Future Gay Republicans


Marc Tracy imagines them. He points out that "27 percent of gays voted for Sen. John McCain" in 2008:

Maybe that number will go down this year given Obama’s announcement, but in terms of a longer trend, it implies that eventually the gay vote—at least the gay male vote—will be very much up-for-grabs. And why shouldn’t it be? 50, 30, or even 20 years from now, both parties will support gay rights, at least on its face, and the issue will be largely uncontroversial. … At that point, roughly half of the gay population will be men who are disproportionately wealthy; disproportionately childless; and likely less concerned with social issues, their primary one having been resolved. And what do we call wealthy American men who care about economic policies with a limited personal commitment to public education? Usually, we call them Republicans. (I’d expect lesbians to remain a strongly Democratic group, in part because they’re women.)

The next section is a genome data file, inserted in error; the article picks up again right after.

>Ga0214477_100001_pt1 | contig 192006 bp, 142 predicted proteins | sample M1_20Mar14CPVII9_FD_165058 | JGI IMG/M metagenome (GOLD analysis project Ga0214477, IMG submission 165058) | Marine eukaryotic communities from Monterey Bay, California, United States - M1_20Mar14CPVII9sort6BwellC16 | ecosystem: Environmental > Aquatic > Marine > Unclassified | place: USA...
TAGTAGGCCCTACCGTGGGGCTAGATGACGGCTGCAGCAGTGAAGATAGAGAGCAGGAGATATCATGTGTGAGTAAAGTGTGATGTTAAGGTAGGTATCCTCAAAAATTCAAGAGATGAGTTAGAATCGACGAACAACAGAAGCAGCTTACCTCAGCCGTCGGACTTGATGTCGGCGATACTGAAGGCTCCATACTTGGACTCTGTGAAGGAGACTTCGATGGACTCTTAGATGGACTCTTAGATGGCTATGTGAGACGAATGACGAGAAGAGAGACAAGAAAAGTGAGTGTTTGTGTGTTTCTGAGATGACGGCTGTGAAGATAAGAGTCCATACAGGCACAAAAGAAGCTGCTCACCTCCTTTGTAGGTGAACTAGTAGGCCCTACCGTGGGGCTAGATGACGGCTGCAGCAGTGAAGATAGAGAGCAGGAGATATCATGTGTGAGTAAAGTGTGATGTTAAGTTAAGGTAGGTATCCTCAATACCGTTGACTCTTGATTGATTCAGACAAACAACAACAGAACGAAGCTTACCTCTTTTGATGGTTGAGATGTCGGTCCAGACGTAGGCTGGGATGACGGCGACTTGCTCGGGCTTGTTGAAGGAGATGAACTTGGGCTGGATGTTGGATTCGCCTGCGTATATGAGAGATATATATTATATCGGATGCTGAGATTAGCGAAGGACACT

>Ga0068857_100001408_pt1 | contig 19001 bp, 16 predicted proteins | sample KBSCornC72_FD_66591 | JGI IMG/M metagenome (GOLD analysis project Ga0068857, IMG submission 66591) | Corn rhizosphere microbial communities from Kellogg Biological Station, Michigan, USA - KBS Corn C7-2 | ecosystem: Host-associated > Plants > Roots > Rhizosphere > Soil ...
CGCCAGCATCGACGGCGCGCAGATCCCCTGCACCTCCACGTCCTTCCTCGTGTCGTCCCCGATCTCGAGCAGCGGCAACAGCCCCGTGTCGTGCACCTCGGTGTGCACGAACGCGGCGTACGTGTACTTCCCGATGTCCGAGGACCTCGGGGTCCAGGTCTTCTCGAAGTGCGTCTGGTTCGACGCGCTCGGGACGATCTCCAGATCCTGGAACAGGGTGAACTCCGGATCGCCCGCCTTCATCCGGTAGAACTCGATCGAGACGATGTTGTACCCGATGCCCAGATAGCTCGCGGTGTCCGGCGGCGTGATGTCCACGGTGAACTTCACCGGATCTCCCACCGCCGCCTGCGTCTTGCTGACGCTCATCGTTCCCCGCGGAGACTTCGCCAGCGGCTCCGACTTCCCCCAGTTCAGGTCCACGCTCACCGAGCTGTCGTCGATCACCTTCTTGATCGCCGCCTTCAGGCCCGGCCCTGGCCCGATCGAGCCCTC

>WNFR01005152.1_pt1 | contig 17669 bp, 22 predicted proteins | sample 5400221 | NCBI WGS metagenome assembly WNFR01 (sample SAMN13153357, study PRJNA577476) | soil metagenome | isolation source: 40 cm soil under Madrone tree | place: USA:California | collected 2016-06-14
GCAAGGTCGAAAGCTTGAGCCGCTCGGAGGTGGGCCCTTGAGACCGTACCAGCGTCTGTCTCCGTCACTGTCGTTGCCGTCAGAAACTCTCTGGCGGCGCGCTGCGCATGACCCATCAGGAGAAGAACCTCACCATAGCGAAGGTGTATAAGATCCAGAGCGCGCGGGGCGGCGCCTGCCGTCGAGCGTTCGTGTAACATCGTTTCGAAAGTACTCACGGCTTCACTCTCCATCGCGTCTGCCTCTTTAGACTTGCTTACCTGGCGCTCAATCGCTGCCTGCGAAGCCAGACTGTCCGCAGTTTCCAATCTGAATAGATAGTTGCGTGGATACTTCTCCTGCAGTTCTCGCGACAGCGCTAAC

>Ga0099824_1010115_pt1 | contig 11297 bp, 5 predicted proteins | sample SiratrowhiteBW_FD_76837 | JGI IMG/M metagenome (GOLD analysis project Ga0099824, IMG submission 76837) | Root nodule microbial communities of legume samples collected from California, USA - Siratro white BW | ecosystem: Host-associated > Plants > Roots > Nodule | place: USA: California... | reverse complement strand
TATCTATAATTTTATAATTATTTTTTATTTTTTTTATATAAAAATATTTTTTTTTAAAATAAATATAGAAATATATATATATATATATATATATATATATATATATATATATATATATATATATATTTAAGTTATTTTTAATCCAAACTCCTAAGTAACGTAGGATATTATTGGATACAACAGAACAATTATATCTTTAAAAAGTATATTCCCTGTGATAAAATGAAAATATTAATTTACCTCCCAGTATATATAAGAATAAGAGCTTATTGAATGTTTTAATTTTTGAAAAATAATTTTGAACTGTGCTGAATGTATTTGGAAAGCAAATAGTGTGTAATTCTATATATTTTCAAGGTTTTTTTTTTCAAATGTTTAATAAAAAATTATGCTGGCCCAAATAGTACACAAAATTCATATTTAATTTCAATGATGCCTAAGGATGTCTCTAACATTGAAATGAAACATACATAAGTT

I've long thought that gay men are a natural fit for a non-bigoted GOP. We await one. And the wait seems to be getting longer.

(Photo: Potential Republican presidential candidate Fred Karger talks to citizens on January 31, 2011, at the Golden Egg, a diner in Portsmouth, New Hampshire, about his potential presidential candidacy and the planned closure of the nearby Sagamore Bridge, a vital conduit for commerce. By Dan Zak/The Washington Post via Getty Images)